Oscars: 'Concussion' Confirms Will Smith as a Serious Best Actor Threat

The former 'Fresh Prince' is poised to land a third best actor Oscar nom — which, like his prior two, would come for playing a real person.
Will Smith in 'Concussion'  Courtesy of Columbia Pictures

Will Smith is poised to return to the Oscars as a nominee for the first time in nearly a decade — and, in a year without a clear frontrunner, he could even take home the prize.

That much was confirmed on Tuesday night at the TCL Chinese Theatre, where Smith's latest star-vehicle, Peter Landesman's Concussion, had its world premiere. The drama chronicles the uphill efforts of Dr. Bennet Omalu, a Nigerian-born/Pittsburgh-based medical examiner who came to the conclusion that ex-NFL players were dying because of head traumas they suffered during their playing days. It was received very warmly by an industry crowd — many of whom said the accusations that the film had caved to the NFL (by reportedly showing the film to league officials and then making some cuts) were overblown, as the league still takes a major beating from the film.

Both the reception of the film and the perception of Smith's performance got a boost from the participation, during a post-screening Q&A, of Omalu himself, which offered attendees a chance to compare the actor with the real life inspiration. Smith, who previously garnered best actor Oscar noms for playing real people in 2001's Ali and 2006's The Pursuit of Happyness — two films that registered no noms outside of the acting categories, which is likely to be the case with Concussion, too — came off well.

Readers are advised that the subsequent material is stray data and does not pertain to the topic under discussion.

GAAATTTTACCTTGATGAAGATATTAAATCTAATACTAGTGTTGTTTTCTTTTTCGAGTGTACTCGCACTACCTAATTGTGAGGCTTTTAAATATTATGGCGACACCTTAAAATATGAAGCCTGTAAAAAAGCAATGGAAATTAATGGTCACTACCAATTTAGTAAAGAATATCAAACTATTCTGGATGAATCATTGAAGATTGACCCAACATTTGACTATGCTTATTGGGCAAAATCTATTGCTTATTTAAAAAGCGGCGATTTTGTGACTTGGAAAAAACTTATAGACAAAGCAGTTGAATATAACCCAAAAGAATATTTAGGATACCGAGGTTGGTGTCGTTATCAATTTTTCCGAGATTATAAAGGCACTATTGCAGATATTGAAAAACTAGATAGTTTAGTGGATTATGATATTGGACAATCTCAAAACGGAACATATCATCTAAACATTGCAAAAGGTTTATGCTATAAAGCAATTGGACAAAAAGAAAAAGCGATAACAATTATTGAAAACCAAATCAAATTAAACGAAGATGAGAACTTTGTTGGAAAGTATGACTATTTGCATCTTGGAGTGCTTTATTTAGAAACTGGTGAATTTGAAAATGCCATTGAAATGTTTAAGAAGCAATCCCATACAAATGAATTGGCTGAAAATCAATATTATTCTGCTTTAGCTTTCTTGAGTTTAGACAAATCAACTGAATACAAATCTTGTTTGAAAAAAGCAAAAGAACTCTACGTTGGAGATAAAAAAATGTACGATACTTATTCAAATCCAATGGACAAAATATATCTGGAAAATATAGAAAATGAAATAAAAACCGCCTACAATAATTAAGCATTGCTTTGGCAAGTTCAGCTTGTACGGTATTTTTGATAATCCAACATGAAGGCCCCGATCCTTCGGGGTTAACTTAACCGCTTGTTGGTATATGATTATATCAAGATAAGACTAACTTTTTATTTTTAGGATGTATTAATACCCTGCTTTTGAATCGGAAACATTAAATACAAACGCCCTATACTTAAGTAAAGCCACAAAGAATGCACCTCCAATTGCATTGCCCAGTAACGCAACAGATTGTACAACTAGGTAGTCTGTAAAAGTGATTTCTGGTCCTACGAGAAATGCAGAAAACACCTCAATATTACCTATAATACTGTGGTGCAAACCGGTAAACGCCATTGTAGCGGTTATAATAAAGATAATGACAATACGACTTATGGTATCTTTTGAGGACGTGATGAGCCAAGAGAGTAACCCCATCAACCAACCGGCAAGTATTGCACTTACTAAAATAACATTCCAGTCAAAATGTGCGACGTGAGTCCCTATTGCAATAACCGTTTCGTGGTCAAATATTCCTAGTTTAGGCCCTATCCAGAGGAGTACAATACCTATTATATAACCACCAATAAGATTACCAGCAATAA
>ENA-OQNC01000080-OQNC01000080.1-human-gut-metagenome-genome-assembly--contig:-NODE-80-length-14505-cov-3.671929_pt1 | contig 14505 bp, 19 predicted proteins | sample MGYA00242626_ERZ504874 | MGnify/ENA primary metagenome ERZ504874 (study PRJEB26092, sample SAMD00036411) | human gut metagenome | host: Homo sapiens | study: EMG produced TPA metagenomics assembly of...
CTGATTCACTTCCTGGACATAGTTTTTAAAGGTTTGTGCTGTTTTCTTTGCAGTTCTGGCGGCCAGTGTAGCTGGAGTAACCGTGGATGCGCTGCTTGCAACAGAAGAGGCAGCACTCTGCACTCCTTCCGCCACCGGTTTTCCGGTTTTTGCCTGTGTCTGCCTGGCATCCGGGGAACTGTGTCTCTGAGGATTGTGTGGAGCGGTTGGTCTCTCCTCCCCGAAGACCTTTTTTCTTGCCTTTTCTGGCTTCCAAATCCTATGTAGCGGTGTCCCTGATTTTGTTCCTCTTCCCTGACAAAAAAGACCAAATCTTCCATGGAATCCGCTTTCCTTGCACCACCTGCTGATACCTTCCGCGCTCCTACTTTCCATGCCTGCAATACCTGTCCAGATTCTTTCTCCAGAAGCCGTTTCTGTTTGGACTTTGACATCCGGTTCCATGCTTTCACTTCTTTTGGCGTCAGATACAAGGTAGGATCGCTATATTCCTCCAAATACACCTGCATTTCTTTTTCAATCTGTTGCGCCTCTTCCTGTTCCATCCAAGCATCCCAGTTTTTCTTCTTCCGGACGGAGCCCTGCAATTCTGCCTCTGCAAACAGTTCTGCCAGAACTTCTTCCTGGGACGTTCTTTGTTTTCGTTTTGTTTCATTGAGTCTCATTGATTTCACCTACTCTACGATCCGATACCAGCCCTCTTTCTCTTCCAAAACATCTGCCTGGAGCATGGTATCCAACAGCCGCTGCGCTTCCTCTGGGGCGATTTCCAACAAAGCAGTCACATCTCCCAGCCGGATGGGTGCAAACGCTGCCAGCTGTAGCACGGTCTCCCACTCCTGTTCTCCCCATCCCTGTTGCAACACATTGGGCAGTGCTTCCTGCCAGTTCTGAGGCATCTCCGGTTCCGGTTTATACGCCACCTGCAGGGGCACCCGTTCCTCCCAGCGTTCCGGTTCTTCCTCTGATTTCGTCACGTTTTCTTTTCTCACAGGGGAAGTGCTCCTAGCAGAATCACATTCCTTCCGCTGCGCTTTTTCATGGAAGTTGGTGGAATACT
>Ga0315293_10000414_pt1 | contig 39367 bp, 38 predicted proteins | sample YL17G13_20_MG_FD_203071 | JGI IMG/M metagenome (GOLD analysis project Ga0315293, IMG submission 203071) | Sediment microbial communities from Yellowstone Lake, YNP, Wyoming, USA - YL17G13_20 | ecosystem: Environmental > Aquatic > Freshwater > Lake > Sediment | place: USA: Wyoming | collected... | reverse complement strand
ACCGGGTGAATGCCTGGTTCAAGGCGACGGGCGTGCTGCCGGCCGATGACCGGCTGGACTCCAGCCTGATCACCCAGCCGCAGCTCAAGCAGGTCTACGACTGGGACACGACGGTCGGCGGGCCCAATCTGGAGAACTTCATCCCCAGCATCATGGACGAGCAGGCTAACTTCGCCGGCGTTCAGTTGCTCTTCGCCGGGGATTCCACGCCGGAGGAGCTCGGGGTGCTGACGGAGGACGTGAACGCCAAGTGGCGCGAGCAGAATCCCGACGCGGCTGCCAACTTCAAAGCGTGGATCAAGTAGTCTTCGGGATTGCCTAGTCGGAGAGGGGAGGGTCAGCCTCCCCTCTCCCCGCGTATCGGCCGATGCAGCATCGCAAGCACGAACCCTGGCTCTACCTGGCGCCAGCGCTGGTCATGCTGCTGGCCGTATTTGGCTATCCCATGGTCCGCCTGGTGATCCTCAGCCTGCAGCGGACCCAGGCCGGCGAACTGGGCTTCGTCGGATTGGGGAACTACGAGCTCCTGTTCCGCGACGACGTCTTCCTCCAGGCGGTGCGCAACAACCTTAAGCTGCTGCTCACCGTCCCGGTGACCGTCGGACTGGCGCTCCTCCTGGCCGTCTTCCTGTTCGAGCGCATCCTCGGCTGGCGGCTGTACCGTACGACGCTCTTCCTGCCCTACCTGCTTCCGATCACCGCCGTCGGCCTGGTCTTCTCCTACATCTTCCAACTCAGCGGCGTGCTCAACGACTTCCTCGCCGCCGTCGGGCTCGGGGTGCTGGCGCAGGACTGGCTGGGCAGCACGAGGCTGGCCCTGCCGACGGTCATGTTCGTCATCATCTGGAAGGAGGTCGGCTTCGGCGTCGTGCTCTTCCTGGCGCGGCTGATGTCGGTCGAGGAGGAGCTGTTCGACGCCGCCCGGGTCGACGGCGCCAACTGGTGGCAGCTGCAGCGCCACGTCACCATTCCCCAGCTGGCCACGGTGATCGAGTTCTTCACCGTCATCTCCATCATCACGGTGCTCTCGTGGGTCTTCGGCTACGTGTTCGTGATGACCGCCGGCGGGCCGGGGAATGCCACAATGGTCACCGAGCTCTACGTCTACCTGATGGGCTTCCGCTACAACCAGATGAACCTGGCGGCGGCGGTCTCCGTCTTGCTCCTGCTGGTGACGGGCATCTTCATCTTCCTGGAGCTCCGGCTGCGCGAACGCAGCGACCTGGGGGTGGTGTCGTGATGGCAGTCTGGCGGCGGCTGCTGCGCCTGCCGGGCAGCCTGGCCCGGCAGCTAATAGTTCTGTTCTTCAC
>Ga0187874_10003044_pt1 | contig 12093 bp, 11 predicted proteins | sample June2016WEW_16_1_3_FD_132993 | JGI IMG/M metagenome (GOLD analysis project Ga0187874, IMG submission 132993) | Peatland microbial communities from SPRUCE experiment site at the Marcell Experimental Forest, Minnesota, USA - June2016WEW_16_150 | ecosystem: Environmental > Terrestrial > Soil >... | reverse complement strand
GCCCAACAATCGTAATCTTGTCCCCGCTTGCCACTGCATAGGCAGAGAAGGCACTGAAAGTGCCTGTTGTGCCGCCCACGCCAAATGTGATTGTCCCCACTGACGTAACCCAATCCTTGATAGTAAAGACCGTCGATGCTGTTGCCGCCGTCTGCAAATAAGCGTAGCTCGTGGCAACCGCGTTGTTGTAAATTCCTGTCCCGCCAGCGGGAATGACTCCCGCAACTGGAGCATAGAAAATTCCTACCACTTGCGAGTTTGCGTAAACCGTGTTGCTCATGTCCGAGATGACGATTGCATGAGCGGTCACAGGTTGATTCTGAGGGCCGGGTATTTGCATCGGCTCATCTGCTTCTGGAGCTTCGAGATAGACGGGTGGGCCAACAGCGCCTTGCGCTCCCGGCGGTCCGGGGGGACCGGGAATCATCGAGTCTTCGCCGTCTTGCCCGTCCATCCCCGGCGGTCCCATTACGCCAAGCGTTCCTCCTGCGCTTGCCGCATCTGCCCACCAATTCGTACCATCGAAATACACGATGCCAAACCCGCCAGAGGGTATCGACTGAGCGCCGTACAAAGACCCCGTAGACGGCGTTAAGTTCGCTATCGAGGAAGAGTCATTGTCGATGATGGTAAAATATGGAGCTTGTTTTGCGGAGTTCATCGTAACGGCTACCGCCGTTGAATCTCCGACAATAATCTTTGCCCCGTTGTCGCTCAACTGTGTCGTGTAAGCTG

In the film, he adopts — and unwaveringly maintains — Omalu's Nigerian accent; trades in his own trademark twinkle for Omalu's; and, like Omalu, calls out an American institution despite the likelihood that doing so will rankle a lot of its millions of supporters. Perhaps most crucially, for Oscar purposes, he has the vocal support of the man he plays, who couldn't have given a more ringing endorsement than the one he offered during the Q&A.

When big-name movie stars portray underdog, real-life crusaders in movies that are at least respectably good (if not unflawed), the Academy tends to respond. Consider these examples from the last 20 years: Russell Crowe in 1999's The Insider (nominated); Julia Roberts in 2000's Erin Brokovich (won); Don Cheadle in 2004's Hotel Rwanda (nominated); and Sean Penn in 2008's Milk (won). It's hard to imagine Smith not joining that club for this performance.

Hollywood, like the rest of the country, really likes Will Smith. He received a standing ovation when he was honored for Concussion at last week's Hollywood Film Awards before almost anyone in the room had seen it. In other words, the community would love a good excuse to celebrate him — not unlike The Revenant's Leonardo DiCaprio and Black Mass' Johnny Depp, who are also Oscar-less and likely to be nominated opposite Smith. But Smith may end up having something with his film that the other two may not, and that only one other serious contender in the category, The Martian's Matt Damon, will share: a blockbuster.

Big plaudits and big box-office are a tough combination to beat — just ask another A-list star who did strong work playing a real person in a hit drama tangentially about football, Sandra Bullock, who won her Oscar for 2009's The Blind Side.

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